Nov 242020
 

240 Canongate, EH8 8AD

Chessel's Court
Chessel’s Court

The High Street was the main public space and spine of the original town structure, with enclosures (or ‘closes’) situated on either side. Each enclosure consisted of a dwelling at the top and gardens behind, extending towards the fields further down the valley. As the population grew, the gardens were built over, and, by the 17th century, virtually all green space had disappeared. Dwellings off the street front were accessed through narrow ‘wynds’ and ‘closes’. Chessel’s Court is one example of the 19th-century urban regeneration efforts led by the botanist, philanthropist, pioneer sociologist and town planner, Sir Patrick Geddes (1854-1932) and the Edinburgh Social Union. Geddes and other members of the Union worked closely with architects and local residents to rescue derelict inner-city tenements and transform them into livable spaces; an approach he termed ‘conservative surgery’. This involved creating a network of small community gardens on available open spaces in Old Town, bringing inner-city residents back in touch with nature, light, and air. A botanist by training, Geddes believed that people and their environment evolved together, and the human misery and degradation seen in Edinburgh`s Old Town could be reversed by the systematic improvement of the living conditions of its inhabitants.

More green space towards the top left end of the courtyard.
More green space towards the top left end of the courtyard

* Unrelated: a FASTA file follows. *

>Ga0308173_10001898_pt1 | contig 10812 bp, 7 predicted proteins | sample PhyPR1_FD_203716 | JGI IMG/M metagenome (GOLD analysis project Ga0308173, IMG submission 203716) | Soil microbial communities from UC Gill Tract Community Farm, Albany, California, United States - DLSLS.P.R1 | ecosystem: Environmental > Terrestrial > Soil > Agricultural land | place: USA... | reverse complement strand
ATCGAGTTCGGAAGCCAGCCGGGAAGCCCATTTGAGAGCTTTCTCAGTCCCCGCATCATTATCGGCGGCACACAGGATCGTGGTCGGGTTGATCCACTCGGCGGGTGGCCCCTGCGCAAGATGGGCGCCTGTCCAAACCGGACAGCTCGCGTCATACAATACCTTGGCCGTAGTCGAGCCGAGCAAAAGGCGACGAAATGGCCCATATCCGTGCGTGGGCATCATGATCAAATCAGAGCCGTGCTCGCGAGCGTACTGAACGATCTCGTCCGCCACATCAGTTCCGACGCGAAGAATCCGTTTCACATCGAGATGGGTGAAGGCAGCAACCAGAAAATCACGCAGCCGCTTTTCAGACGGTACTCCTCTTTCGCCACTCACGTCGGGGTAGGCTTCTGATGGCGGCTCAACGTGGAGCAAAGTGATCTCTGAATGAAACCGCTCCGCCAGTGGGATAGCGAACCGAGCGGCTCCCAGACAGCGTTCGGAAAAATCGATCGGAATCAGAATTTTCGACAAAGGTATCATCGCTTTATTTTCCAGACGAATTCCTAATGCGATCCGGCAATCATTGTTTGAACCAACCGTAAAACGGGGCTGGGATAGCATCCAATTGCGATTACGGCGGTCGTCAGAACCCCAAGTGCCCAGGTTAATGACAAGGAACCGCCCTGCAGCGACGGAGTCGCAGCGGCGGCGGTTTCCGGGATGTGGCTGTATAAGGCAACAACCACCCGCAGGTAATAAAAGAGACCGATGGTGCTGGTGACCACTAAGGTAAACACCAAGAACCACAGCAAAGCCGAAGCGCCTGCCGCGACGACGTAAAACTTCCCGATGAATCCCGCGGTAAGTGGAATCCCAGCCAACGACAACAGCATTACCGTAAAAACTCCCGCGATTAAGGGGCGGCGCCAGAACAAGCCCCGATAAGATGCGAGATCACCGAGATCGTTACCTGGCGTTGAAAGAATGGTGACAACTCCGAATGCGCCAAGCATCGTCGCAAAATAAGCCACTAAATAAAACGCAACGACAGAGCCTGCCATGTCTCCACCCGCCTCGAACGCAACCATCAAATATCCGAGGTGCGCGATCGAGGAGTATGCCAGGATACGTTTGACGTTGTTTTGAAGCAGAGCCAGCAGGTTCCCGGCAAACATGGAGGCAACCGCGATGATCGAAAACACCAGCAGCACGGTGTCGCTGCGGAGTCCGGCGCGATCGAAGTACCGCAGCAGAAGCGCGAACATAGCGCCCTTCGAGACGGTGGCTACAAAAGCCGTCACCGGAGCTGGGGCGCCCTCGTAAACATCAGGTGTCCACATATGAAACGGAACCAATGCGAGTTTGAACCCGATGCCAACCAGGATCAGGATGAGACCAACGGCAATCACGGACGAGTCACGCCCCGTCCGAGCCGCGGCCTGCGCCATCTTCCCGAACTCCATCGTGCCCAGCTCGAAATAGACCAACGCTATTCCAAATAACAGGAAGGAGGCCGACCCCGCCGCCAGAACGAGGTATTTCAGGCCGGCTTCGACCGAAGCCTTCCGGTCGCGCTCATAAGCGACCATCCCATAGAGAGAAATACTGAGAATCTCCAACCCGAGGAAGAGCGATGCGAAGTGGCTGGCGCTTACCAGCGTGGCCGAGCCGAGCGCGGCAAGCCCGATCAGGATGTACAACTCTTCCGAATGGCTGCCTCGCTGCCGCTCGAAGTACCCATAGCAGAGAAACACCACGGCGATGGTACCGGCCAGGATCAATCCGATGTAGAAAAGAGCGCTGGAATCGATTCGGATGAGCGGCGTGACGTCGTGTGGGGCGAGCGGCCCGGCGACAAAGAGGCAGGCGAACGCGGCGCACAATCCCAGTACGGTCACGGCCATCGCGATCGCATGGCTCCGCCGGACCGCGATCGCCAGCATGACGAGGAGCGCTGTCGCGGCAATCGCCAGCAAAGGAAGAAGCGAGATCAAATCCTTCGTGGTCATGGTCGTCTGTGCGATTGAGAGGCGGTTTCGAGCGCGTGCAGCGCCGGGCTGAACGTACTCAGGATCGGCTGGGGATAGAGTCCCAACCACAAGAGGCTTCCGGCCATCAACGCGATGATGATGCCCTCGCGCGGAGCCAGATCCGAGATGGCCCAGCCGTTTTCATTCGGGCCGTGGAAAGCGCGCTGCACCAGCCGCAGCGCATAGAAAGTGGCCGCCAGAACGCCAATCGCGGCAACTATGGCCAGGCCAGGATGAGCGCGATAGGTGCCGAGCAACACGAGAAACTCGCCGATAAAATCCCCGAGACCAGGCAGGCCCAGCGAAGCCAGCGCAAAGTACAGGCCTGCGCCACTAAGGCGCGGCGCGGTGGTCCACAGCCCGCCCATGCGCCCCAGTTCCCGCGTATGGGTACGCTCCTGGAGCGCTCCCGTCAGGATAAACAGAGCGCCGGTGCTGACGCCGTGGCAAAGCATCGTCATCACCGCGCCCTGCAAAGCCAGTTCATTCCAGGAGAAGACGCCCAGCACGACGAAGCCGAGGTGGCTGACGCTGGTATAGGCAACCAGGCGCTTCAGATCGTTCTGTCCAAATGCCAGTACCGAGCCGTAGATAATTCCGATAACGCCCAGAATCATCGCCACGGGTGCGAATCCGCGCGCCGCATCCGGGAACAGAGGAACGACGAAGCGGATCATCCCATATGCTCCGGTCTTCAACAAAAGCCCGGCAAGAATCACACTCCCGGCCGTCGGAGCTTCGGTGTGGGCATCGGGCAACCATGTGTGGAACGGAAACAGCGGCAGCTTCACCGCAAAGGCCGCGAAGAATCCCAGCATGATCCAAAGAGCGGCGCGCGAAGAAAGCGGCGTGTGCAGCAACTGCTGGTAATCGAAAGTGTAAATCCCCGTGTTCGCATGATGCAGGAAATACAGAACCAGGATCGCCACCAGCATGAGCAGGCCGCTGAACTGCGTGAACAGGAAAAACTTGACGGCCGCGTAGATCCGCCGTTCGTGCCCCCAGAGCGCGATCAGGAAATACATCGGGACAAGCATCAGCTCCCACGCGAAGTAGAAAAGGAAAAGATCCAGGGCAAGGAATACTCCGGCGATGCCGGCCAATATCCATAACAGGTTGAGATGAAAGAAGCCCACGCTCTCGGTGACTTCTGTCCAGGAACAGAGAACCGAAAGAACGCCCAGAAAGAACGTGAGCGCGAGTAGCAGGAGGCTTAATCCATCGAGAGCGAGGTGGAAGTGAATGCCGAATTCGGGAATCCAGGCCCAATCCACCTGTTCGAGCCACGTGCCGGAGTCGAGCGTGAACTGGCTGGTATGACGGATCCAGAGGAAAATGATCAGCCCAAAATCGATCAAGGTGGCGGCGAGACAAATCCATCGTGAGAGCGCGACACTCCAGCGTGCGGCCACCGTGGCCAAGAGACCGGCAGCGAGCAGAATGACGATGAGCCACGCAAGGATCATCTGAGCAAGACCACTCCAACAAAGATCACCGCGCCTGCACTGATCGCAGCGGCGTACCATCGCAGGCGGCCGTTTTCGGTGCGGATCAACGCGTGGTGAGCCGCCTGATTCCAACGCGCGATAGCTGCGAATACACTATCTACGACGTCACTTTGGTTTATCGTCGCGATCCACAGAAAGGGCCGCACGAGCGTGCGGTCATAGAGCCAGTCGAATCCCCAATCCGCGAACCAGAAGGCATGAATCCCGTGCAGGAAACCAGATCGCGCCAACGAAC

Edinburgh Bird`s Eye View looking West c.1450 AD. By Sir Frank Charles Mears, member of the Edinburgh Social Union, 1910.
Edinburgh Bird`s Eye View looking West c.1450 AD, speculative sketch of the historical town showing gardens and fields behind the closes on High Street. By Sir Frank Charles Mears, member of the Edinburgh Social Union, 1910
(© The University of Edinburgh).
Patrick Geddes in Lasswade (© The University of Edinburgh)
Patrick Geddes in Lasswade
(© The University of Edinburgh)
Children working in garden, photograph by Patrick Geddes 
(© The University of Edinburgh)
Children working in garden,
photograph by Patrick Geddes
(© The University of Edinburgh)

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Apr 242018
 

Riddries Close.Riddle’s Court, 322/8 Lawnmarket, Edinburgh EH1 2PQ

Restored as his publishing house by Patrick Geddes, activist, sociologist, Professor at Bombay University (1919-23), who corresponded on education with Nobel prize-winner Rabindranath Tagore, this was also a pioneering student hall: medical students from Mauritius and Madras stayed here in 1896. Riddle’s Court also hosted a 1598 banquet for the Duke of Holstein, brother-in-law to James VI: £600 (2016 money), was paid to William Flebairn for spices. Further down the Royal Mile, in what is now the City Chambers, in 1798 John Caird advertised ‘real India curry powder, in the original package’ at £18 (2016 money).

Plaque comemorating a banquet of James VI's time.

Plaque comemorating a banquet of James VI’s time.

 

Tapestry showing Patrick Geddes and Rabindranath Tagore meeting in Darjeeling.

Tapestry showing Patrick Geddes and Rabindranath Tagore meeting in Darjeeling.

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